I’m a bit of a recluse when it comes to writing music. I set my expectations for my music and myself so high, it’s hard to step back and not expect the same unrealistic perfection from others. I find it’s more exhausting to worry about their vision and work than it is to just create all the parts of the song myself. I’m also a traditionalist; I like patterns, coherency, habits, and routines. I feel the most in control when I know what to expect. This recurring lifestyle is something that offers comfort and safety. It’s also impractical when you’re chasing a dream.
I really had to step out of my comfort zone for this album. I had never written music with anybody else before. Typically I would sit down with my piano, guitar, or GarageBand, and build a song that I was 100% responsible for and 100% owned. For Bright White Trims it was no longer just I in the room. There was Mike, my producer, and a third party that did little in the way of contributing. I found out rapidly that I disliked writing with a second writer, not to say that they weren’t talented and accomplished in their vocation, but because they knew little about my interests and what inspired me to create.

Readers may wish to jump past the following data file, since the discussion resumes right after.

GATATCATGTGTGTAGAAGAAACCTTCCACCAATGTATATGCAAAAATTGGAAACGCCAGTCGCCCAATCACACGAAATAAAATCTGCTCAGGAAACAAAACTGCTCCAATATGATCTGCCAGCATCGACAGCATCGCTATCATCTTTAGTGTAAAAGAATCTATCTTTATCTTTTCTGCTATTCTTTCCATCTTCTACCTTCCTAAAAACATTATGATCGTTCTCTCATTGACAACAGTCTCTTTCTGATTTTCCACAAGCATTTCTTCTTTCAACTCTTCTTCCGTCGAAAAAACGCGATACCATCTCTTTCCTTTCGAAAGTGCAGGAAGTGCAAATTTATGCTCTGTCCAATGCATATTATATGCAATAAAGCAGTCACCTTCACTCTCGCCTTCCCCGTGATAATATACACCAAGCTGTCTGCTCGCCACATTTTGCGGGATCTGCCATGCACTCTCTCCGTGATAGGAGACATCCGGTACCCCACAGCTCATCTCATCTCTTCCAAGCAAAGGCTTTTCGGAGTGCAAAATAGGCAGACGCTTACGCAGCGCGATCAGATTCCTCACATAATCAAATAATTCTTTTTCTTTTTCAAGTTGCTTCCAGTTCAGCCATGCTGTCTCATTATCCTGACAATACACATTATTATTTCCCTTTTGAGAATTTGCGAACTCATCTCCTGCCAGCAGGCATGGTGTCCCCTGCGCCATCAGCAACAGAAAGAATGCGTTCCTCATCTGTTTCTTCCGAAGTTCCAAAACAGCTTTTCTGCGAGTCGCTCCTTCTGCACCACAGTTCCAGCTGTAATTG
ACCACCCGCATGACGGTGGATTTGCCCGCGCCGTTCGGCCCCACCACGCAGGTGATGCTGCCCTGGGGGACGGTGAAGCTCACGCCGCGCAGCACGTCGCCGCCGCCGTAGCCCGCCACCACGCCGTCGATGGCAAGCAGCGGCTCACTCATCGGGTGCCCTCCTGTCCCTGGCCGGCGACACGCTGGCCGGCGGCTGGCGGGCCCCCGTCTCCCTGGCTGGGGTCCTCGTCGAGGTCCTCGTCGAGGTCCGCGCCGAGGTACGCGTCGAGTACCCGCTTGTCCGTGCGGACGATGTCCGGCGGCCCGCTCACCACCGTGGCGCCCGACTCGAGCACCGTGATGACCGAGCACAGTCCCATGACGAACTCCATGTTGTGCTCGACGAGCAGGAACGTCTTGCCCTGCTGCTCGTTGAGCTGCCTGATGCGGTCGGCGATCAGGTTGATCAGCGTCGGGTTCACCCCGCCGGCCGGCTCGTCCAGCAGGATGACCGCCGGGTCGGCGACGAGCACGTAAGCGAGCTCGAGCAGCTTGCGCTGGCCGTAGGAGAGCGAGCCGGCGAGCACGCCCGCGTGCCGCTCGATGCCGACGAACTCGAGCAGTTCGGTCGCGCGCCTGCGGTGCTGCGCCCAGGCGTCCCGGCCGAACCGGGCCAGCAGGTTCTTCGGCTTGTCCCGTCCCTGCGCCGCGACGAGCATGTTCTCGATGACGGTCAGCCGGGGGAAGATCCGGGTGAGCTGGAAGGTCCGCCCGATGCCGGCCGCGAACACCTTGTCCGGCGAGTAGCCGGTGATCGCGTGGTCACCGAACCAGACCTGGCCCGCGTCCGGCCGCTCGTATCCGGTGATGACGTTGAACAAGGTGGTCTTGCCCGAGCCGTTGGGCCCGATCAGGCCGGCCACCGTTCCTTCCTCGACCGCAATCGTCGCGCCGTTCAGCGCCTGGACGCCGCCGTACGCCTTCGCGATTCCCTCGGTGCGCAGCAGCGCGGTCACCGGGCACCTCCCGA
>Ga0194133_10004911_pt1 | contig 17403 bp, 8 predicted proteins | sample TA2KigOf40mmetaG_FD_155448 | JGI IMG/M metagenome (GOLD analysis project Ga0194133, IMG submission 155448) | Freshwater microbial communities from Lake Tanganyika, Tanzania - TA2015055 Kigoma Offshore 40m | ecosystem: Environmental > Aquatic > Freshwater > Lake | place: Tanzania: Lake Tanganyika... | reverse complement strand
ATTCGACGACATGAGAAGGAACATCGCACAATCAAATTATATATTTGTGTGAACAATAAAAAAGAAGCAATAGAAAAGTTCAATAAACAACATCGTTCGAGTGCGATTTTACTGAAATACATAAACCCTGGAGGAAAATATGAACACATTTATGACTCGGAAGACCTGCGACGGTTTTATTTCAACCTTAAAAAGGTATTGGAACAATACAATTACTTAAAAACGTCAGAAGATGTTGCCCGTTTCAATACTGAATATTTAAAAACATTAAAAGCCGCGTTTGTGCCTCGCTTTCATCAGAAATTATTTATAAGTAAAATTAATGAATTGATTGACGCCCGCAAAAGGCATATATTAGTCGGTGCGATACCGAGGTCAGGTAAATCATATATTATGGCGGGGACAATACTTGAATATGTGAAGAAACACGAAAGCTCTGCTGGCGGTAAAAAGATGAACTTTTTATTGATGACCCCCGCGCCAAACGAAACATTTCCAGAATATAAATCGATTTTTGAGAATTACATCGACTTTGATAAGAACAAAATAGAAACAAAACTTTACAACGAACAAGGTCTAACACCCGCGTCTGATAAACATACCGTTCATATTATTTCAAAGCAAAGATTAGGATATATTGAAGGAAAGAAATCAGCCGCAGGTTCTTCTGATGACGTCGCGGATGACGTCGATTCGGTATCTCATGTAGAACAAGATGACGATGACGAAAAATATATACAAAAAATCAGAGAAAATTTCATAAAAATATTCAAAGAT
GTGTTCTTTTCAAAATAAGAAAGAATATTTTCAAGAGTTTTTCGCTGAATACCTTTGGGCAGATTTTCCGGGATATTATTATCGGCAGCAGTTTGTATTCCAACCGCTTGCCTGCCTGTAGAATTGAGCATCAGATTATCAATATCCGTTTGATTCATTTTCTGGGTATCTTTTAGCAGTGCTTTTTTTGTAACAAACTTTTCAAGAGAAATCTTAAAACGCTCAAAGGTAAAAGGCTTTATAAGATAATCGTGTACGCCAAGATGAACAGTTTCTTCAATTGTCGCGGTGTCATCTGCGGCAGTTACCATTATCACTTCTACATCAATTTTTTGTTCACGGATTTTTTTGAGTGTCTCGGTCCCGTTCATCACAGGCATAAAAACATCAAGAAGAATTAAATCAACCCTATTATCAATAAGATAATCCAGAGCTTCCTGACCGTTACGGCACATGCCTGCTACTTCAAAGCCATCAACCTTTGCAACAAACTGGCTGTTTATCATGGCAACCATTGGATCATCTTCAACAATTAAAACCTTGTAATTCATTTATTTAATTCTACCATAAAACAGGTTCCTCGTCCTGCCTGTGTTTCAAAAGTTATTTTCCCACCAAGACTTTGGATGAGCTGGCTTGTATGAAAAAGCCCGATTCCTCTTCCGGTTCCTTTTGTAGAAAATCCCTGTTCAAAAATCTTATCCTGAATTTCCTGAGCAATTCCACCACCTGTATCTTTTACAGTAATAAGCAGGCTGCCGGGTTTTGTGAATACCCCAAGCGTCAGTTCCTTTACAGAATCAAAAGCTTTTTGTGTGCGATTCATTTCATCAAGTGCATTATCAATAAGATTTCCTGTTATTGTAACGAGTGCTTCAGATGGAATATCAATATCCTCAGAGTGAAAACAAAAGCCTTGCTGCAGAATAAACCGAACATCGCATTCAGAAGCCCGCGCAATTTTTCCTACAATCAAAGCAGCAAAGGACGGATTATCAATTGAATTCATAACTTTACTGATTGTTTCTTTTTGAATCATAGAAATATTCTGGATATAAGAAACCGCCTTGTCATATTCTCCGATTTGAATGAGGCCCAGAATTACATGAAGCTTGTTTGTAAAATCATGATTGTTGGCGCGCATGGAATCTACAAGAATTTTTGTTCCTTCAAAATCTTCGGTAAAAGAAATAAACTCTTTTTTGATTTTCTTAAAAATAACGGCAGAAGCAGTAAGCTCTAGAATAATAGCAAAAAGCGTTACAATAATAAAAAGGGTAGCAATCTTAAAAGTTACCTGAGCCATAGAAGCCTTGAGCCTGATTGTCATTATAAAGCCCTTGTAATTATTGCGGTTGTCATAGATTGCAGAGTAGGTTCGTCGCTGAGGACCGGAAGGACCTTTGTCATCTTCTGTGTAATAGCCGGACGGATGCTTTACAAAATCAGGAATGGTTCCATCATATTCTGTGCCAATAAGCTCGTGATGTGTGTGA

Fortunately, Mike Gonsolin, my producer, seemed to be just as driven by his artistry as me. Mike and I worked like yin and yang from the get go; always seeking musical and creative advancement. Mike is what I would call a musical soul mate, as he’s quite nearly read my mind the entire time we’ve worked together and acted as an ally from the very beginning. It was as if I walked into his studio and we both silently decided that we had found our partner that would take us to the next level. He listened to me, which was different. As a young female, I had become accustomed to having to back up my thoughts and opinions with case A, B, and C. Mike listened to me, took my criticism, suggested chords and synths just as I was thinking them, and commended me as a colleague and not a teenage girl with a hobby. It’s refreshing, that kind of mutual respect we had, and still have for each other. The album wouldn’t have been possible without his delicate touch and inaudible encouragement. We started a business together and I believe that we will take it all the way.